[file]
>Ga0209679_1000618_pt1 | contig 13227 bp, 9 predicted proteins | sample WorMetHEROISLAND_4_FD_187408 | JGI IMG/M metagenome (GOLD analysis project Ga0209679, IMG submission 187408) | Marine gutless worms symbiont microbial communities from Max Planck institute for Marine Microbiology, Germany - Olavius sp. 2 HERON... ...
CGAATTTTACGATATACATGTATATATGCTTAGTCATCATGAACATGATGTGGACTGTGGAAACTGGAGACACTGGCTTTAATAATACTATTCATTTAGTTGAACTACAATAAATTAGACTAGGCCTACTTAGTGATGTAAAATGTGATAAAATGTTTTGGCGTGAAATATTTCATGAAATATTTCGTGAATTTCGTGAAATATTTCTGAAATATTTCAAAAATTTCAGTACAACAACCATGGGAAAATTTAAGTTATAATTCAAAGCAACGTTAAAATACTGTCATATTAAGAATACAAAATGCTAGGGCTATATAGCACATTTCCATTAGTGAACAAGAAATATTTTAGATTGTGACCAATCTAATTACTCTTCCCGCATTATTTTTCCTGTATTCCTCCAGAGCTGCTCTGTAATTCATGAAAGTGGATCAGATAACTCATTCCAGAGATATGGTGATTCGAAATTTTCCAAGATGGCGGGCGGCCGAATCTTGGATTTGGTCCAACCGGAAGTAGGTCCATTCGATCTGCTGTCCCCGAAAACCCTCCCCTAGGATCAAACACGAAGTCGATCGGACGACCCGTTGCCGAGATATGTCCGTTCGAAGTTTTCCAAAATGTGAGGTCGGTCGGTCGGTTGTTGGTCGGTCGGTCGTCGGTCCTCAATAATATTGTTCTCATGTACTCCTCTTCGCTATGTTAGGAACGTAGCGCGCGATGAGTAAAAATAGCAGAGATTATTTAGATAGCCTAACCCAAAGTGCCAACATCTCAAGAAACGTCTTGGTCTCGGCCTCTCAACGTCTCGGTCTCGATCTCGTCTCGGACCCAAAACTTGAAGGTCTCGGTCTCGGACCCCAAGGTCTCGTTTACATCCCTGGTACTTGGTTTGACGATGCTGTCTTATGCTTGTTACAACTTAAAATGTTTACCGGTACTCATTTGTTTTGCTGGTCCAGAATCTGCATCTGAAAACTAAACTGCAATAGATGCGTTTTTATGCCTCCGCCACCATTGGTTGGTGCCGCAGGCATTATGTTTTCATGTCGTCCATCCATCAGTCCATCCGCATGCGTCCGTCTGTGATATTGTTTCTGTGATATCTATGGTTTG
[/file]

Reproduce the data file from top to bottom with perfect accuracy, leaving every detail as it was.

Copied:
>Ga0209679_1000618_pt1 | contig 13227 bp, 9 predicted proteins | sample WorMetHEROISLAND_4_FD_187408 | JGI IMG/M metagenome (GOLD analysis project Ga0209679, IMG submission 187408) | Marine gutless worms symbiont microbial communities from Max Planck institute for Marine Microbiology, Germany - Olavius sp. 2 HERON... ...
CGAATTTTACGATATACATGTATATATGCTTAGTCATCATGAACATGATGTGGACTGTGGAAACTGGAGACACTGGCTTTAATAATACTATTCATTTAGTTGAACTACAATAAATTAGACTAGGCCTACTTAGTGATGTAAAATGTGATAAAATGTTTTGGCGTGAAATATTTCATGAAATATTTCGTGAATTTCGTGAAATATTTCTGAAATATTTCAAAAATTTCAGTACAACAACCATGGGAAAATTTAAGTTATAATTCAAAGCAACGTTAAAATACTGTCATATTAAGAATACAAAATGCTAGGGCTATATAGCACATTTCCATTAGTGAACAAGAAATATTTTAGATTGTGACCAATCTAATTACTCTTCCCGCATTATTTTTCCTGTATTCCTCCAGAGCTGCTCTGTAATTCATGAAAGTGGATCAGATAACTCATTCCAGAGATATGGTGATTCGAAATTTTCCAAGATGGCGGGCGGCCGAATCTTGGATTTGGTCCAACCGGAAGTAGGTCCATTCGATCTGCTGTCCCCGAAAACCCTCCCCTAGGATCAAACACGAAGTCGATCGGACGACCCGTTGCCGAGATATGTCCGTTCGAAGTTTTCCAAAATGTGAGGTCGGTCGGTCGGTTGTTGGTCGGTCGGTCGTCGGTCCTCAATAATATTGTTCTCATGTACTCCTCTTCGCTATGTTAGGAACGTAGCGCGCGATGAGTAAAAATAGCAGAGATTATTTAGATAGCCTAACCCAAAGTGCCAACATCTCAAGAAACGTCTTGGTCTCGGCCTCTCAACGTCTCGGTCTCGATCTCGTCTCGGACCCAAAACTTGAAGGTCTCGGTCTCGGACCCCAAGGTCTCGTTTACATCCCTGGTACTTGGTTTGACGATGCTGTCTTATGCTTGTTACAACTTAAAATGTTTACCGGTACTCATTTGTTTTGCTGGTCCAGAATCTGCATCTGAAAACTAAACTGCAATAGATGCGTTTTTATGCCTCCGCCACCATTGGTTGGTGCCGCAGGCATTATGTTTTCATGTCGTCCATCCATCAGTCCATCCGCATGCGTCCGTCTGTGATATTGTTTCTGTGATATCTATGGTTTG